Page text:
Changing Room Design Guide for Leisure Centres

This changing room design guide is for leisure centre, gym, or swimming pool operators. We’ll cover cubicle and toilet sizes with general design principles to consider.

Use this guide to help you design a safe and hygienic changing room. Whilst the information here aims to be accurate, it cannot replicate official advice from a professional. Each case is different and – as all designers and installers should pride themselves on – your solution is bespoke.

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    Locker Room, Changing Room – What’s the Difference?

    Americanism has confused the differences between:

    • Locker room
    • Changing room
    • Dressing room
    • Fitting room

    Without getting into semantics, this guide will refer to the locker and changing rooms as the same thing. The terms are used interchangeably. The latter two refer to rooms found in retail for trying on clothes before purchase. They’re not covered in this guide.

    Checklist for Changing Rooms

    changing room design checklist for leisure centers

    Fitness Gyms and Sports Centres

    Changing spaces

    Small fitness area:

    1 changing space per piece of equipment

    Larger fitness areas:

    3 changing spaces per 4 pieces of equipment

    Studios and classes:

    1 changing space for each 5m² of floor space OR maximum class size


    1.5 lockers per each person using the studio or gym over a one-hour period


    1 shower for every 6 changing spaces


    Vanity station

    1 vanity station space per 30 lockers


    Unisex Accessible Changing Room

    At least one which must include shower and toilet

    Swimming Pool Wet Area

    Changing spaces

    # of changing rooms = Total pool size(m²)/6


    Male pool users

    • 2 for up to 100 males
    • 1 WC for every additional 100 males

    Female pool users

    • 1 per 5 females up to 50
    • 1 WC for every additional 10 females up to 100
    • 1 per additional 50 females


    Male pool users

    • 1 per 20 males up to 100
    • 1 per additional 80 males


    Male pool users

    • 1 per WC
    • 1 per 5 urinals

    Female pool users

    • 1 per 2 WCs


    Male pool users

    • 1 per 10 males

    Female pool users

    • 1 per 10 females


    75% of maximum capacity + existing changing spaces

    Vanity Stations

    Male pool users

    • 1 vanity station space per 30 lockers

    Female pool users

    • 1 vanity station space per 20 lockers

    Unisex Accessible Changing Room

    At least one individual unisex accessible changing room complete with shower and toilet.

    Changing Room Dimensions

    Orange lockers and bench in gym room

    These dimensions are only recommendations from bodies such as Sport England, the FA, and the RFU. In some cases, they serve as minimums. Consult with a professional designer to ensure your space is adequate before ordering parts.


    One person changing cubicles

    • Length: 1000 (1500mm for two person cubicle)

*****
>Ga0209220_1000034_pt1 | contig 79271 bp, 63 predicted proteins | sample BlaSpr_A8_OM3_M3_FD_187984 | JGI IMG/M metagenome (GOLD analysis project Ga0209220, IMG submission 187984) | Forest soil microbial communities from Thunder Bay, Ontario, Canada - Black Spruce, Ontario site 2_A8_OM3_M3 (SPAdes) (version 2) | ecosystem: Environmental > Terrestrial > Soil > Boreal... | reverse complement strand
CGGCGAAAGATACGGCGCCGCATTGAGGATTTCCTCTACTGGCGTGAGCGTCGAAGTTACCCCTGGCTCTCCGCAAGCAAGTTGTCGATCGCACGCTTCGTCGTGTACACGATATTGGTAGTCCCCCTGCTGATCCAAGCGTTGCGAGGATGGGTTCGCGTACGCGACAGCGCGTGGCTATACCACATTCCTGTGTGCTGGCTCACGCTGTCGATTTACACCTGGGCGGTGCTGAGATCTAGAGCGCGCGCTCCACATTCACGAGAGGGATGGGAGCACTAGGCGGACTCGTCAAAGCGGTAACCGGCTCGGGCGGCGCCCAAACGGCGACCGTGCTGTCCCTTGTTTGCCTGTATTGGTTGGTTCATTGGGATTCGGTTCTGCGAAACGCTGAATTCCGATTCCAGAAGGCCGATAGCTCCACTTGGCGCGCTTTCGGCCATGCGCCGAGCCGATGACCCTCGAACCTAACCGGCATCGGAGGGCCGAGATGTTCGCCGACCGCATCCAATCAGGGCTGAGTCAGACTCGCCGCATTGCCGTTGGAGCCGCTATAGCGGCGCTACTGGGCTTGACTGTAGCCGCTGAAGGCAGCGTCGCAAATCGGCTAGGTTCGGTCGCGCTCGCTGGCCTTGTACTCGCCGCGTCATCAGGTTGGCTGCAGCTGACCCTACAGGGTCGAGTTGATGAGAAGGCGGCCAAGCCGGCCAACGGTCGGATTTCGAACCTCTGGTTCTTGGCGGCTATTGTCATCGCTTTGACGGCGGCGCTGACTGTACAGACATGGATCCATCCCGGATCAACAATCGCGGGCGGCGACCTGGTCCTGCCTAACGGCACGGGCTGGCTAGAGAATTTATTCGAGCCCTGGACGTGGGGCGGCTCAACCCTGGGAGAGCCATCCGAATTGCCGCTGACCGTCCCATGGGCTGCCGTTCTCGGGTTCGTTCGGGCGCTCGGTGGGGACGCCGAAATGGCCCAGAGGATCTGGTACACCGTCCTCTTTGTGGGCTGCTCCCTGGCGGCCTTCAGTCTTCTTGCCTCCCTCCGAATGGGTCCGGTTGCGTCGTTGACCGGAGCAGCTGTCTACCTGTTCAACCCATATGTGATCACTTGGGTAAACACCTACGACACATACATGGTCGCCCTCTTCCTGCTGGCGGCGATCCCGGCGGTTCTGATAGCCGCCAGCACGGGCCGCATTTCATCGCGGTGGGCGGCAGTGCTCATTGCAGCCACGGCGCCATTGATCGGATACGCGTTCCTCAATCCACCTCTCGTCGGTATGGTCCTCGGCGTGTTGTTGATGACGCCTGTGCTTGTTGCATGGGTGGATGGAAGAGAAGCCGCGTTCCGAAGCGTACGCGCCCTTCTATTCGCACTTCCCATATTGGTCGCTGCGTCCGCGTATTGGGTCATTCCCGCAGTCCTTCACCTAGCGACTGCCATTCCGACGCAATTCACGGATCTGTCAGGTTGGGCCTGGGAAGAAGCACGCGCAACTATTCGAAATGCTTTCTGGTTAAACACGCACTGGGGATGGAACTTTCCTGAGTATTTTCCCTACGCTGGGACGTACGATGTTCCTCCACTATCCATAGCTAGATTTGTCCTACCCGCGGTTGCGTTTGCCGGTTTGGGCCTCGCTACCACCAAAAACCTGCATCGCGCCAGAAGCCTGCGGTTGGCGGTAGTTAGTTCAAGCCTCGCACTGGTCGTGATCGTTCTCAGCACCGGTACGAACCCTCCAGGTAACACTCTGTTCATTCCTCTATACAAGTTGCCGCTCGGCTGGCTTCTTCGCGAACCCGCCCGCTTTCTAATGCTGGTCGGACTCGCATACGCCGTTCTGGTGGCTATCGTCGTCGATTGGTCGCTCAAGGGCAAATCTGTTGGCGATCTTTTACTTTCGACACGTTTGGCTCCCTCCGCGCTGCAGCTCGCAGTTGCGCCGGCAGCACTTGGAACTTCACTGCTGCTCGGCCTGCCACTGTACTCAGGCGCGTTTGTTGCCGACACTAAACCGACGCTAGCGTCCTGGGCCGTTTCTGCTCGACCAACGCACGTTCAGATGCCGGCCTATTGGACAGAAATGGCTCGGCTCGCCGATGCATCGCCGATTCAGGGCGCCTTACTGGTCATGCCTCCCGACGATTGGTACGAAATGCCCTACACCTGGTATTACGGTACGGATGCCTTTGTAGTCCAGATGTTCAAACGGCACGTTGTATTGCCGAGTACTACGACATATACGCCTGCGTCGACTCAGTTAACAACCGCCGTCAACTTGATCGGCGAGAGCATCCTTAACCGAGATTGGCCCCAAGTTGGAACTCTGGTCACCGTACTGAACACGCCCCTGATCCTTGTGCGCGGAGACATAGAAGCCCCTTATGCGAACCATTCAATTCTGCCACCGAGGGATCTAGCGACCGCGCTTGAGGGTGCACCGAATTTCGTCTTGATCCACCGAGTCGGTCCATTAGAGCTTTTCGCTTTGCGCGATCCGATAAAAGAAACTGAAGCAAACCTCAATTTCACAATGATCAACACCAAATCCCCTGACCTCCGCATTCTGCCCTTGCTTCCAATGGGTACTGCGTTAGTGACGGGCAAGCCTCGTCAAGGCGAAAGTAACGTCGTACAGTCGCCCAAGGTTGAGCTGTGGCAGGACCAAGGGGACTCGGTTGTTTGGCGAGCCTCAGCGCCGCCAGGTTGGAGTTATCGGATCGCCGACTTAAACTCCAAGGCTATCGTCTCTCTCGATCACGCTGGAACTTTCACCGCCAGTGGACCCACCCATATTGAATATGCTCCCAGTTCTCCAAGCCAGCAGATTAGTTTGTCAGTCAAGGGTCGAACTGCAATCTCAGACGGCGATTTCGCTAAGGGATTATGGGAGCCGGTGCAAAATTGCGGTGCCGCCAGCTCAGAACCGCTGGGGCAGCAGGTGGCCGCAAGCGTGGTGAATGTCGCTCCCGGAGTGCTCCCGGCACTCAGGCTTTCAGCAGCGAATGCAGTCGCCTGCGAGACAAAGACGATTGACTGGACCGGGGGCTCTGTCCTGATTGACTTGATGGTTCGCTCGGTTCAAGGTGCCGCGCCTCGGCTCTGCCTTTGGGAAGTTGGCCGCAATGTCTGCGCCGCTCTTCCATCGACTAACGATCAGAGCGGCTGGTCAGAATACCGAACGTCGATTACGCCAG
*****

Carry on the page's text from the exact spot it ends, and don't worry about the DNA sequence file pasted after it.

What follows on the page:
• Width: 1100mm
    • Bench seating: 300m deep

    Family sized changing cubicle

    • Length: 2600mm
    • Width: 2000mm
    • Bench seating: 600mm deep
    • Minimum manoeuvring space: 1500mm x 1500mm

    Accessible changing cubicles

    • Length: 2500mm
    • Width: 2400mm
    • Minimum door width: 875mm
    • Minimum manoeuvring space: 1500mm x 1500mm
    • Deep fixed seat bench (optional): 600mm deep

    Toilet Cubicle Sizes


    • Length: 1800mm
    • Width: 850mm
    • Minimum manoeuvring space: 450mm


    • Length: 1800mm
    • Width: 1210mm


    • Length: 1800mm
    • Width: 800mm

    Wheelchair accessible:

    • Length: 1500mm
    • Width: 2220mm
    • Minimum door opening: 900mm
    • Outward opening door: 950mm wide

    Shower sizes

    Communal shower area

    • Length: 1250mm
    • Width: 4000mm
    • Distance between each shower: 750mm

    Single-person shower cubicle

    • Length: 2000mm
    • Width: 1000mm

    Disabled shower cubicle

    • Length: 2000mm
    • Width: 2200mm
    • Minimum door width: 875mm

    General Planning Principles for Changing Areas

    White locker and black bench in locker room

    The focus when planning changing areas is movement. How does the user access each area and facility without causing congestion or bottlenecking traffic? The placement of the changing area in the building itself impacts usage and management. All must be considered before designing.

    Swimming Pools

    1. Separate dry and wet changing rooms. Swimming pool changing areas have higher temperatures and humidity, increasing the difficulty to keep clean. Leisure centres should install separate changing rooms to accommodate swimmers and other users to maintain cleanliness.
    2. Within the changing room, designate wet and dry sides. To minimise cross-over, prevent routes from one side to the other from overlapping.
    3. Changing areas must not be visible from common areas. Explore all angles to protect single sex changing rooms and toilets from exposing users.